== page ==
Porcupines

Porcupines

 

Not every "rodent" is as fascinating as the porcupine...nor are they as large...nor do others have the bad temper of a mother pore if her babies are disturbed ... So you've been warned!

When you think about a porcupine, if all you think of is their Not By Accident 30,000+ sharp quills tipped with painful one-way barbs all over their bodies, you're missing some other really interesting insights. Did you know they have a large repertoire of vocalizations? These small, fat creatures with little round heads and ears are actually cute as a button, and can not only moan, and cough, but can grunt, click their teeth, wail, shriek and whine! Let's talk about their babies, for a moment. Not by accident, and at least for the sake of the mamma, the baby porcupine's quills are NOT hard and stiff when baby is born. For seven months, all through the winter, the baby (called a porcupette) is growing inside the mamma. And its quills are all soft and flat when the porcupette is born. Only many hours—even a week-after the porcupette has come out of the birth canal, do those little quills harden completely. But babies, not by accident, have another challenge. It's getting to mamma's teats safely where they can nurse without danger of her barbs. Baby crawls past the mamma's bare tummy and finds its way to the armpits of the mom, where the nipples' placement avoids danger from its mamma's first line of defense—the quills covering the rest of her body. That's another aspect of God's not-by-accident design!

Porcupines are not aggressive—unless you make them mad—or scare them! Try not to do that! They will react in various ways. One way is a surprise, since they usually just waddle around on their short, sturdy legs. But if you really frighten them they have been known to gallop off—which is unusual for a waddling creature. But their more common reaction is to decide you are a predator and you want to hurt them. That upsets them. Now they get mad. So just know, though they have good hearing, they are near sighted. They may imagine you are like the fisher (their foremost predator) who flips them over and kills them by ripping open their defenseless tummies—a place where they don't have quills. Before that can happen, they go into their attack mode. Not by accident, their Creator programmed them with a unique defensive posture. They begin their attack by turning their backs! If it is an upset mamma porcupine, she will raise her spine, stamp her hind legs on the ground and even rattle those legs. All porcupines, sensing danger, will soon begin lashing out with their bushy tails, full of quills tipped with barbs that they can hold straight up and out, because each sharp barb is at the end of a shaft of "hair" made of keratin (the same ingredient as in our hair and nails). It's that dangerous barbed end, lashing straight for you, that immediately penetrates whatever it touches with its unrelenting barb. Now would be a good time to run away! Though quills are NOT thrown, they are lubricated, especially in summer when food is more plentiful. If a barb touches you, it will instantly penetrate your body. (Keep your pet away from a porcupine. The quill's one-way barb works itself into the body, expanding in size to the body's warmth and thus making it more difficult by the moment to be removed. Get a vet's attention for its removal—as soon as possible!)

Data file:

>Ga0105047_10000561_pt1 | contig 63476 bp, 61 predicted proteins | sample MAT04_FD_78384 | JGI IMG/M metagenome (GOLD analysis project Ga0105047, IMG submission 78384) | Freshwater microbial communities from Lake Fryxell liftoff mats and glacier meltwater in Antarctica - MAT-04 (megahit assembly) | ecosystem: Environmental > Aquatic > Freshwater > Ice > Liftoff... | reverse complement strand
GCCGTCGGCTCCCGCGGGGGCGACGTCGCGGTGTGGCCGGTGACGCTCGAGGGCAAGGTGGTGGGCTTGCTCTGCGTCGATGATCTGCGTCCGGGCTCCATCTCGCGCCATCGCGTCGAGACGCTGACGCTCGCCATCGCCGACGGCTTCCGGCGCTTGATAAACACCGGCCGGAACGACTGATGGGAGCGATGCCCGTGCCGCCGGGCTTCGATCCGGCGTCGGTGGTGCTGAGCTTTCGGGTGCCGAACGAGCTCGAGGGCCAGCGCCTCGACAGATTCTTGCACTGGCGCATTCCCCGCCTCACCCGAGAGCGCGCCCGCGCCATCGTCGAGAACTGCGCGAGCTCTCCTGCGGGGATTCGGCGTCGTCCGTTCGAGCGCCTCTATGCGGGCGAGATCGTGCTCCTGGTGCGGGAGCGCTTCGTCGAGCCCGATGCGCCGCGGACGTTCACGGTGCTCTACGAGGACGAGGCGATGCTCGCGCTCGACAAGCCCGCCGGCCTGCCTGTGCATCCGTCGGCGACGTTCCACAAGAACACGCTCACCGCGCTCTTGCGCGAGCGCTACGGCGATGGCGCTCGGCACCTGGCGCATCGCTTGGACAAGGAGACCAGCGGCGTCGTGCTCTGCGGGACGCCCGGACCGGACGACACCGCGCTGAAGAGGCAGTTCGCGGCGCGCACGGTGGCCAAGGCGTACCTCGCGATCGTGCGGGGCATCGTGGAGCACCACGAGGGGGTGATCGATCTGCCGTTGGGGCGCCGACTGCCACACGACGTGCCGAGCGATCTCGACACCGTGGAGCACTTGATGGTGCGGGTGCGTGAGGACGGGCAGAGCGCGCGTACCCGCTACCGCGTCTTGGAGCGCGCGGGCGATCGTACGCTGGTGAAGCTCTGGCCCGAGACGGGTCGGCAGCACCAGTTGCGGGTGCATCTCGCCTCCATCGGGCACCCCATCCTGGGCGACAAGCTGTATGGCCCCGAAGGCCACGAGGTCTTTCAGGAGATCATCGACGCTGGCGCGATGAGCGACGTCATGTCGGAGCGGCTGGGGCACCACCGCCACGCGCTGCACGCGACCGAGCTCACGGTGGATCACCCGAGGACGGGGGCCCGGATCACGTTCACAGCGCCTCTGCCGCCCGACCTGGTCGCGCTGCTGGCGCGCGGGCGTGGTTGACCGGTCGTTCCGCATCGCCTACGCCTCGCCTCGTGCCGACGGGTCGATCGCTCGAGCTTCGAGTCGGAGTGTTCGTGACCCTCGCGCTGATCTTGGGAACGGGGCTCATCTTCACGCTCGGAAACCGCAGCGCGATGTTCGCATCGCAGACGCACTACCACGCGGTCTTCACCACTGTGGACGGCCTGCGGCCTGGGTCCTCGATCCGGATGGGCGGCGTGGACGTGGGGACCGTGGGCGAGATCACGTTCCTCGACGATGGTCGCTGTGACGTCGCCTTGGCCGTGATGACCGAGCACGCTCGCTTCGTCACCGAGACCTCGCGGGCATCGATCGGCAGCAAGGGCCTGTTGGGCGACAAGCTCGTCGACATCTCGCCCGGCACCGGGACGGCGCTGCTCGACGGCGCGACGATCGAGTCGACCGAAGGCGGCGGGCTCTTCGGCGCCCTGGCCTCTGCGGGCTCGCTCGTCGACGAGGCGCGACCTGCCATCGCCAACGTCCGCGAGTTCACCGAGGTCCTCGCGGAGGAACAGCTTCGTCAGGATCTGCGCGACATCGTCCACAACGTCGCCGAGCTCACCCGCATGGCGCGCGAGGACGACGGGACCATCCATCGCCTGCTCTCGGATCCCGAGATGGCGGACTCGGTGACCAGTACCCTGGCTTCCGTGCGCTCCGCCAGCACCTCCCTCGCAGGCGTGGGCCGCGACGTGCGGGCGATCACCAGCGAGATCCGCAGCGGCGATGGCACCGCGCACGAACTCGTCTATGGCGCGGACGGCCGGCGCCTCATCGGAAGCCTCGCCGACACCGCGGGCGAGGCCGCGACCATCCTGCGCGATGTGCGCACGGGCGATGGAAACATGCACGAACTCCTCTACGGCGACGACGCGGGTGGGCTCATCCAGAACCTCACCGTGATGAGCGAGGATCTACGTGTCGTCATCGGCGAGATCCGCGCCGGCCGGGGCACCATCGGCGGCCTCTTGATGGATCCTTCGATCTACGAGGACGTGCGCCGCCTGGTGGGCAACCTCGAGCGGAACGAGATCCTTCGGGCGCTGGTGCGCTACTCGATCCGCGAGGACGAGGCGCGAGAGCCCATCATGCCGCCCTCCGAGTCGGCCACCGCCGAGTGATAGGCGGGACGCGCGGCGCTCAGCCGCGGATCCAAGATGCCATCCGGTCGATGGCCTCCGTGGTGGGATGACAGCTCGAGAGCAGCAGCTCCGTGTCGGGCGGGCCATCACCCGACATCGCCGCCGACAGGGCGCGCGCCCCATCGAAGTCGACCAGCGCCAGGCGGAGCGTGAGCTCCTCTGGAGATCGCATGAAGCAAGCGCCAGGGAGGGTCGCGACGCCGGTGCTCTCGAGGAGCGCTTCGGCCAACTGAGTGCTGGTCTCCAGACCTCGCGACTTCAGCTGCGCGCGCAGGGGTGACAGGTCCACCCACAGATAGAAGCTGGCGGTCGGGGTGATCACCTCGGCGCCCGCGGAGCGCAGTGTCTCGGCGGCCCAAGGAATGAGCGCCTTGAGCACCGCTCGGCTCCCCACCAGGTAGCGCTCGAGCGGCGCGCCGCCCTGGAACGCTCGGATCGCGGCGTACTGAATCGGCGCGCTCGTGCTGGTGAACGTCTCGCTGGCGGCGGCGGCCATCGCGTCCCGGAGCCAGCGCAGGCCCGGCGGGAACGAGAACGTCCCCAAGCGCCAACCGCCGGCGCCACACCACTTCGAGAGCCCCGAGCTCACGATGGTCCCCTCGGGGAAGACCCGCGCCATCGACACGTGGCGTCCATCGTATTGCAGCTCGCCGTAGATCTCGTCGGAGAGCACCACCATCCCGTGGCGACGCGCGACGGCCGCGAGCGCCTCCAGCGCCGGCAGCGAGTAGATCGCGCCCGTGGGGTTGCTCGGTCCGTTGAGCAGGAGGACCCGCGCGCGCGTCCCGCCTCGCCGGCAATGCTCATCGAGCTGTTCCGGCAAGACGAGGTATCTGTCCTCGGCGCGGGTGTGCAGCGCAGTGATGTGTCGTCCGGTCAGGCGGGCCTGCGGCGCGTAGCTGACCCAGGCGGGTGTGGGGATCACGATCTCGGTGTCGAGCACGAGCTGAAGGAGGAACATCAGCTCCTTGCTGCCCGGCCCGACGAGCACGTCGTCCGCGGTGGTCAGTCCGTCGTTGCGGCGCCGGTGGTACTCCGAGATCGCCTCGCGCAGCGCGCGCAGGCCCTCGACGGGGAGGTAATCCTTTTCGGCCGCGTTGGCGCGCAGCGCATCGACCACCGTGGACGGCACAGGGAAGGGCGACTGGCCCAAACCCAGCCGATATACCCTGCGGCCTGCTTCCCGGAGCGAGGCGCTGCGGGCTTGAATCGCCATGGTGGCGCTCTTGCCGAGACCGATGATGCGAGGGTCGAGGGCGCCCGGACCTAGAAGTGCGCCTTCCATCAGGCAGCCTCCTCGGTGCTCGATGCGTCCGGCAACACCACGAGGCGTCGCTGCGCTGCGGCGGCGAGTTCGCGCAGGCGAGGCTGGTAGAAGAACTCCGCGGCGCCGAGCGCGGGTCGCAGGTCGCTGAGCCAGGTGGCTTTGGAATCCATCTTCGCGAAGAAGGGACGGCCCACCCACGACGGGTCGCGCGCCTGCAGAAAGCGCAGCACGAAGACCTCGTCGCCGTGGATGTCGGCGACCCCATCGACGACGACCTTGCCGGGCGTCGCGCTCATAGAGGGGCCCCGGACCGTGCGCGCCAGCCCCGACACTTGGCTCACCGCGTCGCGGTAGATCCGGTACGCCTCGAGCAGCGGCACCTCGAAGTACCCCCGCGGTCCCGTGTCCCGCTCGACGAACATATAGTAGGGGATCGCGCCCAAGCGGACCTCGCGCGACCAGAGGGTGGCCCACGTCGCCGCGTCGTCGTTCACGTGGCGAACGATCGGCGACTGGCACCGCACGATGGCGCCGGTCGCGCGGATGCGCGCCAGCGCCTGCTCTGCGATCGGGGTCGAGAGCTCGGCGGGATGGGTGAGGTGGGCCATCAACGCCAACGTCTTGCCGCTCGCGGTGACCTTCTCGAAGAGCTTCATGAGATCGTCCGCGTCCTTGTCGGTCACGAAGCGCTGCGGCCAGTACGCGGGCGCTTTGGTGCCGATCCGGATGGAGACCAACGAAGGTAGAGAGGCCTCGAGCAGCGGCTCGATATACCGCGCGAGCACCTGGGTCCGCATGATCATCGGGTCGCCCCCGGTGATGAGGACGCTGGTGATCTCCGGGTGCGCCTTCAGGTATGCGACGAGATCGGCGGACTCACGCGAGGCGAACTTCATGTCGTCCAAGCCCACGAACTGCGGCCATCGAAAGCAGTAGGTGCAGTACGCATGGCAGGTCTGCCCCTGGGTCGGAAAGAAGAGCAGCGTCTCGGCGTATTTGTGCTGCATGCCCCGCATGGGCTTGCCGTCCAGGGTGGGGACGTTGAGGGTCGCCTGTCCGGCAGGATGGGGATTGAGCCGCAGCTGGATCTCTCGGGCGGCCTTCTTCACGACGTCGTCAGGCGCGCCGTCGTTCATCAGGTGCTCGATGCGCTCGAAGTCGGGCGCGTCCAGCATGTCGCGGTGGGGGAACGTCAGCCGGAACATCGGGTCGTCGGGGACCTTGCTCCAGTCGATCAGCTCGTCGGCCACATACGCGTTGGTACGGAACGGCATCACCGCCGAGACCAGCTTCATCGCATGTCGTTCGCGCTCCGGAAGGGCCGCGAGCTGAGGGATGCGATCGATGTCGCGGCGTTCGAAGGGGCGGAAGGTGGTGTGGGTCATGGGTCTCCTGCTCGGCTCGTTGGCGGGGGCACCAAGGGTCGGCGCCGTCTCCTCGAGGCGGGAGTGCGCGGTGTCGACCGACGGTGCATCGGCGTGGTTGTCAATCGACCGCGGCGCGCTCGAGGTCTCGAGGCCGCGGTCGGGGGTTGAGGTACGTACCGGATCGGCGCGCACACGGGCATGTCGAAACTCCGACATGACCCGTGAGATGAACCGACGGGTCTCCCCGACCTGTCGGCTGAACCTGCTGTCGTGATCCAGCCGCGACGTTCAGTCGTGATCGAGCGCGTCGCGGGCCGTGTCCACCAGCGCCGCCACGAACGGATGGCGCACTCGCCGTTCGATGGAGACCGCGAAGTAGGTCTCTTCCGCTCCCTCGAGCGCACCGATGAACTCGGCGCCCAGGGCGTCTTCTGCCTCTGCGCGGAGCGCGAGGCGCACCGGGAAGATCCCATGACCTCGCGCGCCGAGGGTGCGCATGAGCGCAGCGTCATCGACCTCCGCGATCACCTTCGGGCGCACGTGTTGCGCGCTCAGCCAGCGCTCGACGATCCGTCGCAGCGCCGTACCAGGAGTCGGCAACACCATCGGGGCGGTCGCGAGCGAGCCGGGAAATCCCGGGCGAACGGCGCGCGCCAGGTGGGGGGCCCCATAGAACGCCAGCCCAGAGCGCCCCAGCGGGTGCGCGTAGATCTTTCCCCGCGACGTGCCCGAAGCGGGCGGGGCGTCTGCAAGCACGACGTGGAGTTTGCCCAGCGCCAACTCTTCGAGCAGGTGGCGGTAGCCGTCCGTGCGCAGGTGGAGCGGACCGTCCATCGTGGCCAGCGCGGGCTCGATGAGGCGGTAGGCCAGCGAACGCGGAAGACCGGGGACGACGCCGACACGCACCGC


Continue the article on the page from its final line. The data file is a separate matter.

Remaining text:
The porcupine is a solitary creature when not in the mating mode. (Even that activity is addressed carefully! But I spare you!) They are faithful parenting their adorable babies, born with wide-open eyes, fully formed claws, and the immediate ability to run! The young of these herbivores are taught the best time to eat is usually at dawn and dusk—that places them as crepuscular creatures—who feed at a time which makes available the plant nutrients at the compensation point when the photosynthesis is balanced with the plant respiration (that allows for more available glucose, for example). Now the porcupine, which not by accident also does not digest nitrogen, is able to survive cold Canadian winters nourished almost entirely by the tissue under the bark of trees, due to the wonder of a Creator's mind, who designed all these different chemical checks and balances in plant metabolism, and who knows which animals would most need this specialized feeding...even caring about the most "prickly" of the creatures He loves—even the most "prickly" of us!

Picture originally found here

"NOT BY ACCIDENT" (c) Juanita Kretschmar is used by permission and was first published in newsletters about A Key Encounter, a Key West, FL, Creation-based, educational tourist attraction. Go to www.akeyencounter.org for additional information,  To receive the free newsletter write: AKE, PO Box 177, Big Pine Key, FL 33043

Picture from here

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